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Comment here on December's King's Head Displays.

This Forum topic is back to front in as much as  the posts below came in before I concluded this introduction which I had left open. The reason for my doing so was to be able to say that the 'King's Head Postmarks and Cachet Display as Used in SA and SWA' has been updated based on the information received below. So, if you want to know how the display reached the point it is currently at, read on..... has reacted to this post.

Dear Steve,

I really enjoyed this display. Congratulations to you and Robert Hill. The SWA section ha some real gems!!!

Some comments that might help:

The following is not correct and is based on claims often repeated though debunked many years ago (definitively by Chris Board)   

"their period of use runs from 19th August 1910 to 31st August 1913, whereafter twelve
new Union of South Africa definitives, the first King’s Heads, came out on 1st September 1913

The stamps of the ORC, Transvaal, Cape and Natal (except those that had been demonetized) were valid in the Union from 31 may 1910 to 31 December 1937. The Gazette Notice of 19 August 1910 was (a) issued by the Treasury not the Post Office and (b) validated the interprovincial usage of REVENUE stamps. That it has been misinterpreted for so many years is due to the fact that the gazette heading (Treasury - Department of Finance" was omitted in all the handbooks.

I have mail from Fort Napier (where internees were held until Versailles in June 1919) censored in June 1919. So I think your view that censorship continued until the formal end of the War.

The 1920 rate change for a domestic letter  (the increase from 1d to 1½d ) was for the increased first  step weight from 1/2 oz to 1 oz..
The UK & Empire rate was increased on the same date (10 may 1920) to 1 1/2d per ounce. This 1 1 /2d rate only lasted for just over a year and the UK & Empire rate was set at 2d per ounce on 1 June 1921. The foreign (UPU) letter rate was increased from 2 1/2 d  per 1/2 ounce to 3d for the 1st ounce and 1 1/2d per additional ounce (or part thereof) on 1 January 1922 and remined in force until 31 March 1950!.

You state:" In 1925, a new definitive issue of three iconic London Pictorials, a ½d black & green Springbok, a 1d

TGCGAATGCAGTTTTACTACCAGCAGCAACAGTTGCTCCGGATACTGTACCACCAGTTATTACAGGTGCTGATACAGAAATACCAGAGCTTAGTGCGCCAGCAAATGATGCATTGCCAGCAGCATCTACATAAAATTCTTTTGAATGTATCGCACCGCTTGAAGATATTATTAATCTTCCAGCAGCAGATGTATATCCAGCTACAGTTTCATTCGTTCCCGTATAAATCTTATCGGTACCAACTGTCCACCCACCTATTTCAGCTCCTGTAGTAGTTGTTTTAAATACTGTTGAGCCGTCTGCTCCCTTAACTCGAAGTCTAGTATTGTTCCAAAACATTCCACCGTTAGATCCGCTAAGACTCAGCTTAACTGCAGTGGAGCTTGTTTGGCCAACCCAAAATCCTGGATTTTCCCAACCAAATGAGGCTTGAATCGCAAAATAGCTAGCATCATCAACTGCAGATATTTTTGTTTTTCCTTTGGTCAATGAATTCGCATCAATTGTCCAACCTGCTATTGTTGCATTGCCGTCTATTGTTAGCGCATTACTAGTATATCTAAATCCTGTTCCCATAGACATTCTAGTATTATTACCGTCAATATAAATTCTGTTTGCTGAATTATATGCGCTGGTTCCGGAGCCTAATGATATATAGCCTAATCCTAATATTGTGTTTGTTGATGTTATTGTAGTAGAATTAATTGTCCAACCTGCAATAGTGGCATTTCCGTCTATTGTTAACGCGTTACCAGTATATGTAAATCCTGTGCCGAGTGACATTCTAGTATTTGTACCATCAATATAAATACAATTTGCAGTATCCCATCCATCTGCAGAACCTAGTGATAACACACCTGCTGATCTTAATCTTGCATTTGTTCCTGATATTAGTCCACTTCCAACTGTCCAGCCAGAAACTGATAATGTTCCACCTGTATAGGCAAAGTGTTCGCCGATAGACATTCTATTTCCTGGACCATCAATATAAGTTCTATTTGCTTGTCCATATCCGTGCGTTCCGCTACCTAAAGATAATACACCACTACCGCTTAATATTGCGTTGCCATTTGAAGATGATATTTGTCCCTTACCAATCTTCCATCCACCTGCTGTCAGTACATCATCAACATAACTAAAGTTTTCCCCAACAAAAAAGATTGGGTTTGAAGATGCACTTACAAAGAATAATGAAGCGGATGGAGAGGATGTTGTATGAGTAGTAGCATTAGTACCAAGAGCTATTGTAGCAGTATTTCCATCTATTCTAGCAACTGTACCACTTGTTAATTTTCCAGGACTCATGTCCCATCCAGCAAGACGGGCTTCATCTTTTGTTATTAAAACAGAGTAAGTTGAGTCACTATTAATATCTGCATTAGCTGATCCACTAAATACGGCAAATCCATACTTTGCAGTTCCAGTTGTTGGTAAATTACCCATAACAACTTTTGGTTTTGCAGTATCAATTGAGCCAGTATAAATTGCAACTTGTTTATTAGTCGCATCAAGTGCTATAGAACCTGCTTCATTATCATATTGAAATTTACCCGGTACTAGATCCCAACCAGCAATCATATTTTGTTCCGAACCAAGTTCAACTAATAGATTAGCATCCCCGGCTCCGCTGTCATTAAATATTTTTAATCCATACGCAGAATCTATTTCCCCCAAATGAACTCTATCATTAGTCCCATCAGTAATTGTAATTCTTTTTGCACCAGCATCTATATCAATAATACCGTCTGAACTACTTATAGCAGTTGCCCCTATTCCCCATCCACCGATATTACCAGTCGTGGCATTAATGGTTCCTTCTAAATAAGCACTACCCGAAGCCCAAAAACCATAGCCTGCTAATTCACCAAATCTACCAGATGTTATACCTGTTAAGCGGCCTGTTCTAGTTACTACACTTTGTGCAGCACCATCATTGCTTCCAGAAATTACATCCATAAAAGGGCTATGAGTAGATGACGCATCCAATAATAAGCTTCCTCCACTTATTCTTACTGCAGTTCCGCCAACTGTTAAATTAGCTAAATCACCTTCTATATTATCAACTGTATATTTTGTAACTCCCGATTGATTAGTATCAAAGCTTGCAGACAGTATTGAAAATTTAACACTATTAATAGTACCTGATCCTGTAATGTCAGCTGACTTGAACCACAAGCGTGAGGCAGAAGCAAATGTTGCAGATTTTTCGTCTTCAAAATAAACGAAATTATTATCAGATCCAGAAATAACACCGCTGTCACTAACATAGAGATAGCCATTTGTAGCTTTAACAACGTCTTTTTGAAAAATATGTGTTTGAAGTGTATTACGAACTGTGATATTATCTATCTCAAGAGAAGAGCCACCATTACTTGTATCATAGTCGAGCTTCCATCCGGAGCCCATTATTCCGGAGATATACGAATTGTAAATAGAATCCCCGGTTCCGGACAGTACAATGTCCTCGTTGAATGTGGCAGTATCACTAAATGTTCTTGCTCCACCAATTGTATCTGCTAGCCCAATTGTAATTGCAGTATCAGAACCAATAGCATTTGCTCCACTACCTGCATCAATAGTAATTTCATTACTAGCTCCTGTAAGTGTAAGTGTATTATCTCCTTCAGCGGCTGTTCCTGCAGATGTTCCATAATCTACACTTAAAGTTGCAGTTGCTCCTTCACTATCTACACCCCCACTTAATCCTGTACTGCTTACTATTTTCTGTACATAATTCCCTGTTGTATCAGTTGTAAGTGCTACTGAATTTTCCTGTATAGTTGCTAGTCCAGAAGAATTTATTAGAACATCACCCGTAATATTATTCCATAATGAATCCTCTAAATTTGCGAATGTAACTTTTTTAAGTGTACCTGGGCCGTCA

black & carmine Ship and a 6d green & orange Orange Tree were issued."in fact these were issued on 1 Jan 1926.

Then on the SWA section you have: 

1917. Cover cancelled WALDAU '2 FEB 17' to WINDHOEK. Local Mail. PC B / 100.
The rate paid for the letter is ½d, the standard SA rate for a domestic letter.

This was in fact the 1/2d printed matter or book post rate form items up to 2 oz.

Best wishes


Dear Phil,

A magnificent kings Heads display; i much enjoyed it, especially the section on the coils!


We all make mistakes but that is what we are here for - to learn.  Thank you Hugh.

Dear Hugh,

Thank you very much for your reply. I really appreciate your advice. The reason for my slow response is that I have been editing the King's Head postmark display most of this morning as a result of emails from various Members supplying corrections. You will be pleased to know that none of their corrections cover the comments you have made. So, thank you. Between you and them I am finally going to be able to round this display off with some expert advice. This is exactly the sort of interaction that I hoped we would have on the SAPC Forum.   However, I must stress that I am ashamed to have made so many errors. As stated I put that display together is some three weeks when I thought that maybe the December 'issue' might be a bit thin. My intentions were good but my rushed implementation flawed.

One of the Members emailed the following. I was really pleased to receive his advice  as it showed that at last someone was reading this website and getting a bit passionate about some of the things being said and errors beiing made.

"Congratulations on the two great PDFs on Kings Heads! Really enjoyed them and learnt a lot more about these interesting stamps.
In your 'Odds and Ends' section in the Postmark PDF you show the telegraphic counter numbers of the Johannesburg Post Office and say 'The jury is presently out ….. new research suggests that they are taken from parcel receipts.' Not sure about which jury you are referring to but thats a lot of bollocks. It is confirmed contemporaneously and confirmed in your first PDF that they are counter clerk cancels - from the Johannesburg Post Office. Where there is some debate is the five pointed star punch / defacer as shown in the first pdf. The smaller version of this punch (there are two versions, the smaller one with evidence of use in old ZAR around 1890) was definitely used on parcel receipts, although we have not seen evidence of the larger five star pointed punch / defacer having been seen used in the same way. In fact, even this five star punch has been clearly used on telegraphically cancelled stamps but may have had wider usage - without any further evidence we cannot say definitively that it was only used telegraphically. 
But the counter clerk numbers, hell no - definitely not parcels.  Anyway, minor quibble - the PDFs are great - more strength to your arm! I'll try to send you some scans that show the other five star punch / defacer."